It took a good half-hour to get through it all, and the lady was absolutely flabbergasted that anyone would take the time to sift through piles and piles and piles of individual baseball cards.
I had a pretty hefty stack of singles after all was said and done, and, because I didn't really feel like counting them all, I asked the lady if she'd take ten bucks for everything I'd picked out.
She did, and celebration ensued.
I counted the cards when I got home a few hours later, and it turned out that I'd had over 150 cards in that pile, which amounts to well under a dime per.
From what I could gather, the previous owner of those tubs seemed to have collected right around the same period that I was first breaking into the hobby, only he/she had cards from sets that I never saw as a young collector.
I always complain that I never see cards from the mid-to-late '90s in dime boxes, and then here comes a whole tub of them for me to dig through.
I could tell the cards hadn't been touched for a long time, because quite a few of them were stuck together.
Peeling such cards apart results in the "snow" that you see here. It didn't affect too many of the cards I bought (and I really don't mind it all that much on the ones that were affected), and, for some reason, I liked the idea that I was probably the first person to actually touch these cards in God knows how long.
It made me feel like some kind of cardboard crusader.
I was floored by how many quality cards I found in those tubs, and how perfectly so many of them aligned to my various collecting passions.
Mark Grace has always been one of my top-tier guys, but this one takes it a step further by featuring him on one of the greatest (and most original) insert sets of the '90s.
Besides 1995 Fleer, I'm not sure any set screams NINETIES!!!! more than '96 Metal Universe.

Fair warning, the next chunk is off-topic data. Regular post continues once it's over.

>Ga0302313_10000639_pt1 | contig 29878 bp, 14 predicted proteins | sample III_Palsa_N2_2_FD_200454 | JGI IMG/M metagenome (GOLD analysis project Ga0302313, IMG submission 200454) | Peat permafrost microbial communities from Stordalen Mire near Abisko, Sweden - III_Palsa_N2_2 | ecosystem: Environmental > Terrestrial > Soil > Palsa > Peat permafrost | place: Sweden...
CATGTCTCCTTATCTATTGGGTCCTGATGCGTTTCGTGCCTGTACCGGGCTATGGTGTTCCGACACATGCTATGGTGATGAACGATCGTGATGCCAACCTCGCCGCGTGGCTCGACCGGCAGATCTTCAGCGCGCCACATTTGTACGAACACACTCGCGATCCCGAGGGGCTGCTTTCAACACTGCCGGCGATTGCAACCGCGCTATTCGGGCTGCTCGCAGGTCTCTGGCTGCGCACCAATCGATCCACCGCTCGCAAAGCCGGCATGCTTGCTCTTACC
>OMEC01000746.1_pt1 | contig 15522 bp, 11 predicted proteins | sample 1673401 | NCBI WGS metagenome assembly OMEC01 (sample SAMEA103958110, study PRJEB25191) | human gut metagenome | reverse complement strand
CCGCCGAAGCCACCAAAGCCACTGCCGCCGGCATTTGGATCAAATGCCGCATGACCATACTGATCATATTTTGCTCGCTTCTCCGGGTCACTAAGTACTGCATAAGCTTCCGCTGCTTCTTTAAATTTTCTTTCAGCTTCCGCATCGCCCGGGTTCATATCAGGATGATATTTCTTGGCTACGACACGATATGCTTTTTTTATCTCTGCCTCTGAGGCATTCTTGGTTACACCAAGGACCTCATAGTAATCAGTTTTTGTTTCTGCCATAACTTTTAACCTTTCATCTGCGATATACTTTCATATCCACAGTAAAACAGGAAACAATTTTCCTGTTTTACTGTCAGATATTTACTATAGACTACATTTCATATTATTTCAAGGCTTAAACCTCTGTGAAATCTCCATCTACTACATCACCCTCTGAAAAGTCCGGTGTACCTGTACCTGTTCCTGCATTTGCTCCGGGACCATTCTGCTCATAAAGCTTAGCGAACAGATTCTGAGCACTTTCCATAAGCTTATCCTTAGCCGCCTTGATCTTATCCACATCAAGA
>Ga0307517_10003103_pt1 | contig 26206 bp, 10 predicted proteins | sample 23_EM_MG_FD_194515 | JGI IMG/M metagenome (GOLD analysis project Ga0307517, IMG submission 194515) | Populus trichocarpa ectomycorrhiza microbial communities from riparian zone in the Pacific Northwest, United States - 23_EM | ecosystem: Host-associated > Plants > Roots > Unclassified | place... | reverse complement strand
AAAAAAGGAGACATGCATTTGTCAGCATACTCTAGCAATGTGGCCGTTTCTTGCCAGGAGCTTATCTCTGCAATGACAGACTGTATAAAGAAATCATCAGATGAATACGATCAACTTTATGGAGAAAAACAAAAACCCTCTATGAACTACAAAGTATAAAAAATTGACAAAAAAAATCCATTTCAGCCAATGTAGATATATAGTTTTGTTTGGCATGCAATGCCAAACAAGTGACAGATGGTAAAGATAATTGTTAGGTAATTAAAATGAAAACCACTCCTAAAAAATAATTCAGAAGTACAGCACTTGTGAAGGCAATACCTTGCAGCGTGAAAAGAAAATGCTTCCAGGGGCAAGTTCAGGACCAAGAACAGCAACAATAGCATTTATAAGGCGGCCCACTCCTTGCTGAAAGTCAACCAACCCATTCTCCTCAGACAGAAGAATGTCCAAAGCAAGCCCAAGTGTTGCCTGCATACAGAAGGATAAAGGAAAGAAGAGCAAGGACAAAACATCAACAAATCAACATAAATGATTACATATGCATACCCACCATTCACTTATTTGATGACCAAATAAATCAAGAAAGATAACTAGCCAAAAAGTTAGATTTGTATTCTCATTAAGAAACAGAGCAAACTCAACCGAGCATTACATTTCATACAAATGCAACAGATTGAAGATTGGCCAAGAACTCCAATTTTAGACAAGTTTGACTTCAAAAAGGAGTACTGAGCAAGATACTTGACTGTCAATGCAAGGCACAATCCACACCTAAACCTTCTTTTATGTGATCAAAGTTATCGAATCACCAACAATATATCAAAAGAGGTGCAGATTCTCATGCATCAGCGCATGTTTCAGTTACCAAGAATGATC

These cards are absolutely insane, and I kind of do and kind of don't want to meet the employee at Topps who gave the green light on this idea. (The only downside is that they don't scan very well.)
Here, you have Pudge Rodriguez attached to a test tube, Edgardo Alfonso taking a ground ball next to some kind of aquatic superhero, and veterans Lee Smith and Deion Sanders having their likenesses plastered on other cartoon craziness.
These are only a small sample of the Metals I unearthed in those tubs.
Bask in the glory of an intense action shot of David Wells...tying his shoe.
And I have no idea who Katsuhiro Maeda is, but he needs a new barber.
Like so many good dime boxes I've dug through in the past, I had no idea where these tubs were going to turn with each passing stack.
One minute, I was going through a major bout of deja vu with that Benito Santiago oddball. The next, I was being blinded by Pacific Prism.
This dig certainly kept me on my toes.
There was some high-dollar potential, too.
I noticed a lot of early '90s Bowman in these piles, and, specifically, a hefty amount of '92 Bowman, a set that famously features rookie cards of both Mariano Rivera and Mike Piazza (among others). I didn't find either of those, sadly, but I was happy to take this much-needed Scott Hatteberg rookie home with me.